Before we continue, let’s clarify the definitions of sex and gender as they are frequently mistaken. Sex refers to the biological distinction between males and females in terms of human reproduction. It is established at conception and influences an individual’s development. In embryos exhibiting male characteristics, testicular tissue starts developing, which stimulates the production of testosterone – a hormone that shapes male reproductive organs.

A deficiency in testosterone during development leads to the formation of female genitals, resulting in divergence between males and females. These distinctions consist of primary sex characteristics (reproductive organs) as well as secondary sex characteristics associated with physical growth. Grown females possess wider hips suitable for childbirth, mammary glands producing milk for infants, and fat reserves supplying nourishment during pregnancy and breastfeeding. Conversely, adult males typically acquire greater muscle mass in their upper bodies.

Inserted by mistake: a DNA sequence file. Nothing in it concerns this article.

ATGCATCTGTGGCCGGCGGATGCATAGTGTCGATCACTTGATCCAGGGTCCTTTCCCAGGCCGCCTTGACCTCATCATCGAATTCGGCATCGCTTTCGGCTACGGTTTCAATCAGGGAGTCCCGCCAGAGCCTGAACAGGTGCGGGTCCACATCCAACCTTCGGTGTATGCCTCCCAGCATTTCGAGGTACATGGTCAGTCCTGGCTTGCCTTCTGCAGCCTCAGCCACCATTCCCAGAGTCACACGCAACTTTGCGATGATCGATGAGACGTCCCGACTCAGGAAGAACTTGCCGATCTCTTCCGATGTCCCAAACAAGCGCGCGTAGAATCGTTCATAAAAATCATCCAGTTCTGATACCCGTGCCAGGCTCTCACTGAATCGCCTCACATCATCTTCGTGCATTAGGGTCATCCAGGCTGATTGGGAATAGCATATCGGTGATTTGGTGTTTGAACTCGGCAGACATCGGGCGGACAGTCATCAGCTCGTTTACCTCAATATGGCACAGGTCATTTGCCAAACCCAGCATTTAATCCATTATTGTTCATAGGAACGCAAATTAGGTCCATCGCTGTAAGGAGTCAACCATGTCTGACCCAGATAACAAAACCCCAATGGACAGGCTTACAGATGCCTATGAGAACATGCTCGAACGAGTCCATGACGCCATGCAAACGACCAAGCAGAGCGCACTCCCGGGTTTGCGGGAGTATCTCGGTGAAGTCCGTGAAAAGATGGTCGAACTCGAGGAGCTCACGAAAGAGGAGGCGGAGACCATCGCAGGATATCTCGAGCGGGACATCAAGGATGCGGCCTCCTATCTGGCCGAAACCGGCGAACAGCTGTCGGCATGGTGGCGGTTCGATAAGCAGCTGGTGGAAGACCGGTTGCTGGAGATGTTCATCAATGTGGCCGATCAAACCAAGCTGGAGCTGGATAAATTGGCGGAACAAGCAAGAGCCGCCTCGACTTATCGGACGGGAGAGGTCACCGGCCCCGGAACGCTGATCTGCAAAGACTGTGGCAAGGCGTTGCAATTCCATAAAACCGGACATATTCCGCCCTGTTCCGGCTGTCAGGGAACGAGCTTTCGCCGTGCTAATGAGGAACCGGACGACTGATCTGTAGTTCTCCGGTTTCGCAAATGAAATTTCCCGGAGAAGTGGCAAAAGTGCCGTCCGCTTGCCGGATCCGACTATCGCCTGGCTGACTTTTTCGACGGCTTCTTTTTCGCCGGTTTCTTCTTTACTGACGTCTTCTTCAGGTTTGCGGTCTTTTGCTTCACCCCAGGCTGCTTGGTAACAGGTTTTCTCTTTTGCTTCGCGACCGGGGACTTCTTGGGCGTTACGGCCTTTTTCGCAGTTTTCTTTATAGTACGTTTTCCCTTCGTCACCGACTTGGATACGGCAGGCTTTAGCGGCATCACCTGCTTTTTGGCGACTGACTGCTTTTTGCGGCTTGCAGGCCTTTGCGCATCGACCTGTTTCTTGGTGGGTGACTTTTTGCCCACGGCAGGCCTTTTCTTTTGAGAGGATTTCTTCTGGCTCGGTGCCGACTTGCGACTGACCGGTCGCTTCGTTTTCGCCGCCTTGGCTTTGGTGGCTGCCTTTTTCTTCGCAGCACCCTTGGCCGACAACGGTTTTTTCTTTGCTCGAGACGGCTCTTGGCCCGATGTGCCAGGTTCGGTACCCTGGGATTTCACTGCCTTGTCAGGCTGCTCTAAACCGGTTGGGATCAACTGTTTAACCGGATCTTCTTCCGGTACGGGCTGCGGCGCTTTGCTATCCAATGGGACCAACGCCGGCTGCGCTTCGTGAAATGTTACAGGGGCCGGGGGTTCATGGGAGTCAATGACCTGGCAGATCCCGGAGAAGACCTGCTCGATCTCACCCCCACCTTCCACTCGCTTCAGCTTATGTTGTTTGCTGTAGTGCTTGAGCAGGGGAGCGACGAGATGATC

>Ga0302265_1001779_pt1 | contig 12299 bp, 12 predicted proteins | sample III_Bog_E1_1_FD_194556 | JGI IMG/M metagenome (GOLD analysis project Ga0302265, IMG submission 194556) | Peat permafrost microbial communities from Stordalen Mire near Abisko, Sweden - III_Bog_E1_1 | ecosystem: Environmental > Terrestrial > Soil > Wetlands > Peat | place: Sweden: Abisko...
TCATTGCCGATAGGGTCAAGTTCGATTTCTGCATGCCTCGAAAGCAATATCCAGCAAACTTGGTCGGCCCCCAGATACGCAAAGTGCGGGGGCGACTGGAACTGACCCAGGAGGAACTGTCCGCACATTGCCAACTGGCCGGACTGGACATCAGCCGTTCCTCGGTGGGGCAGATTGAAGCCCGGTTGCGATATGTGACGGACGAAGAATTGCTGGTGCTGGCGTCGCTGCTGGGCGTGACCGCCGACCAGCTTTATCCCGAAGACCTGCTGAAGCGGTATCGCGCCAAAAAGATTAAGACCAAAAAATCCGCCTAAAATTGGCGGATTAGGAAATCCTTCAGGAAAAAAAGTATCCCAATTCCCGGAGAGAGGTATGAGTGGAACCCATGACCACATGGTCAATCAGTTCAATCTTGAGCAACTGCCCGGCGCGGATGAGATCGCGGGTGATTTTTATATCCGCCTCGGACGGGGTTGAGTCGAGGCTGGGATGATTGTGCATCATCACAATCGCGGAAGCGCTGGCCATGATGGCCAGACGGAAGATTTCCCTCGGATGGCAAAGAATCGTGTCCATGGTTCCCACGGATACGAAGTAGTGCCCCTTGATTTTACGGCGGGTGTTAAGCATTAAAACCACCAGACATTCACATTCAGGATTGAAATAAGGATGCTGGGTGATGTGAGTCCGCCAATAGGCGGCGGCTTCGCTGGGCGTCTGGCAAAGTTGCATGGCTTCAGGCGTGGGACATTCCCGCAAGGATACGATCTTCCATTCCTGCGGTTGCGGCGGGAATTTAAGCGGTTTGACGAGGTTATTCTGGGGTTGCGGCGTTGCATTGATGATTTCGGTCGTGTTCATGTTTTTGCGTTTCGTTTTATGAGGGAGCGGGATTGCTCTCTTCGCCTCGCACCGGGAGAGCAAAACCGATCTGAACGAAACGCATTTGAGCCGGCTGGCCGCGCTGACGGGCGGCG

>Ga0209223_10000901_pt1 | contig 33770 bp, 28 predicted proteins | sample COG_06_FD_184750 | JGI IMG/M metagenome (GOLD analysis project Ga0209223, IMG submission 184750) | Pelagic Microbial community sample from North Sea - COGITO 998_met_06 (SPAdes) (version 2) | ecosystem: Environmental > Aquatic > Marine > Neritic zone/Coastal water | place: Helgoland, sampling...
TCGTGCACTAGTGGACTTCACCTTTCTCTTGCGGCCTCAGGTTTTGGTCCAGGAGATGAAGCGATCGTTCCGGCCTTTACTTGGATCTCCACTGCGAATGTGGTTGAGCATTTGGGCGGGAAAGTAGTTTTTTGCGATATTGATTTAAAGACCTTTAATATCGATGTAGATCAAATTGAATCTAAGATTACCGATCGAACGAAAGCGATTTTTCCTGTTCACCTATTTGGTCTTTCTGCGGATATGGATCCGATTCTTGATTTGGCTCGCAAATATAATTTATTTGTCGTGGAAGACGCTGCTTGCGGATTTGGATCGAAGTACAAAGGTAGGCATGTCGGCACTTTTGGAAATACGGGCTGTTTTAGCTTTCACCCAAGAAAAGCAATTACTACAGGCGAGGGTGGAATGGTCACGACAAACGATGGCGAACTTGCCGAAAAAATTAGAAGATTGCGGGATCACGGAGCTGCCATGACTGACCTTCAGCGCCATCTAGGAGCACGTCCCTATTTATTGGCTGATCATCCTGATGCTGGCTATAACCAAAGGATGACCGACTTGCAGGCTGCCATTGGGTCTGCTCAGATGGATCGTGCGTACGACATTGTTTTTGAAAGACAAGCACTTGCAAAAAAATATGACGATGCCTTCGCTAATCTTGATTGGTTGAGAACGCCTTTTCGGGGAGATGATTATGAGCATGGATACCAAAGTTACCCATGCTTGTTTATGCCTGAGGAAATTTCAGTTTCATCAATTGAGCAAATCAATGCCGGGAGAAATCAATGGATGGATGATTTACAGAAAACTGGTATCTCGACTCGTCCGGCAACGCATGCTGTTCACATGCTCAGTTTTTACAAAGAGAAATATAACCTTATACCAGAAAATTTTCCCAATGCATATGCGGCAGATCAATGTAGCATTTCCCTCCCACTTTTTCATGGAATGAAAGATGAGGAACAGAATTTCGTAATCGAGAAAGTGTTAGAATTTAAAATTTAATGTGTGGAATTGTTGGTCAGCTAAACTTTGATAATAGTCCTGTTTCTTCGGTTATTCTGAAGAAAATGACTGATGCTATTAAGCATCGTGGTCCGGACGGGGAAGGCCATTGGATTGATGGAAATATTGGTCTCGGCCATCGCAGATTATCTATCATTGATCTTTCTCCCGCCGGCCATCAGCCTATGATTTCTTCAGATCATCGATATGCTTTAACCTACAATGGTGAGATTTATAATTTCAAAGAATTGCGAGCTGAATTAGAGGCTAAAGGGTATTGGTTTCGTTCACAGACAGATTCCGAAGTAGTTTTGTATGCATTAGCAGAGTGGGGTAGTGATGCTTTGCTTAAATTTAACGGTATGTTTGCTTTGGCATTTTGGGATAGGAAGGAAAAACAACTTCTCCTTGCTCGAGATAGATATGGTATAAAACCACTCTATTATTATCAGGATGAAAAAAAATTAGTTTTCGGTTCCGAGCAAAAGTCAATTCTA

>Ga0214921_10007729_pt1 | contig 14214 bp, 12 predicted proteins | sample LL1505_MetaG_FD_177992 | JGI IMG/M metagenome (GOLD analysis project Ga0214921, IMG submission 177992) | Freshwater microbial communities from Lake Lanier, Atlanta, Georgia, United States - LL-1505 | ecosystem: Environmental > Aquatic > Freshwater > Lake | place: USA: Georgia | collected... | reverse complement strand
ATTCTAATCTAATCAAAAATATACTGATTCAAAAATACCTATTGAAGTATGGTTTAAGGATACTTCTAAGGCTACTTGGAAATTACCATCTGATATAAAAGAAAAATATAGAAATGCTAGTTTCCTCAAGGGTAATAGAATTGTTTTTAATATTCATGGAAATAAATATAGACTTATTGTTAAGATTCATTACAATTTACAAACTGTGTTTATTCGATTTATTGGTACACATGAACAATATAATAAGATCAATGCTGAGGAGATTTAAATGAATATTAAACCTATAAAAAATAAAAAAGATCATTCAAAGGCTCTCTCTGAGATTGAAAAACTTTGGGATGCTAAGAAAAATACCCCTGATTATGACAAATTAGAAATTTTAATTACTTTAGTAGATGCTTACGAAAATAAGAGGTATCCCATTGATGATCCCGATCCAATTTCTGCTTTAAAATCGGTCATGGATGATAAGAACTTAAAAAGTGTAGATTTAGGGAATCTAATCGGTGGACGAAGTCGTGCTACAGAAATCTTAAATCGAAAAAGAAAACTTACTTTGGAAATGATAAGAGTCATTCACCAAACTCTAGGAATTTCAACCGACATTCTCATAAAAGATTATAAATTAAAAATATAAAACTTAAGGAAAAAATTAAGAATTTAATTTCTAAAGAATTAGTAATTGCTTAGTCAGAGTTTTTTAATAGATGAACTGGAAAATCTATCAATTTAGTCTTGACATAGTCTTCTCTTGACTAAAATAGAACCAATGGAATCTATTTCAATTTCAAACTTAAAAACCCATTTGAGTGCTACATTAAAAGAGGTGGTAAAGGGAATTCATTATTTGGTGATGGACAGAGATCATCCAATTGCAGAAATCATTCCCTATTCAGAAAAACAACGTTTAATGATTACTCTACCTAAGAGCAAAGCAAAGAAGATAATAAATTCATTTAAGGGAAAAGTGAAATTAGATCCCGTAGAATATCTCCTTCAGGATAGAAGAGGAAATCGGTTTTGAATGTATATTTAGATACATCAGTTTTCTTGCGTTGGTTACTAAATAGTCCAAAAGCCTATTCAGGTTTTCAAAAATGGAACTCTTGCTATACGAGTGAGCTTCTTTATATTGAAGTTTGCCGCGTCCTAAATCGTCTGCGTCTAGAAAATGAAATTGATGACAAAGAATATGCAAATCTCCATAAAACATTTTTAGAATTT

Gender is a cultural aspect that involves the unique traits, behaviors, social roles, and societal positions associated with being male or female. It influences how we interact with others and view ourselves. Importantly, gender includes a hierarchy that determines varying levels of power, wealth, and resources based on one’s gender identity. As a result, this creates gender stratification and an uneven distribution of wealth, power, and privilege between males and females.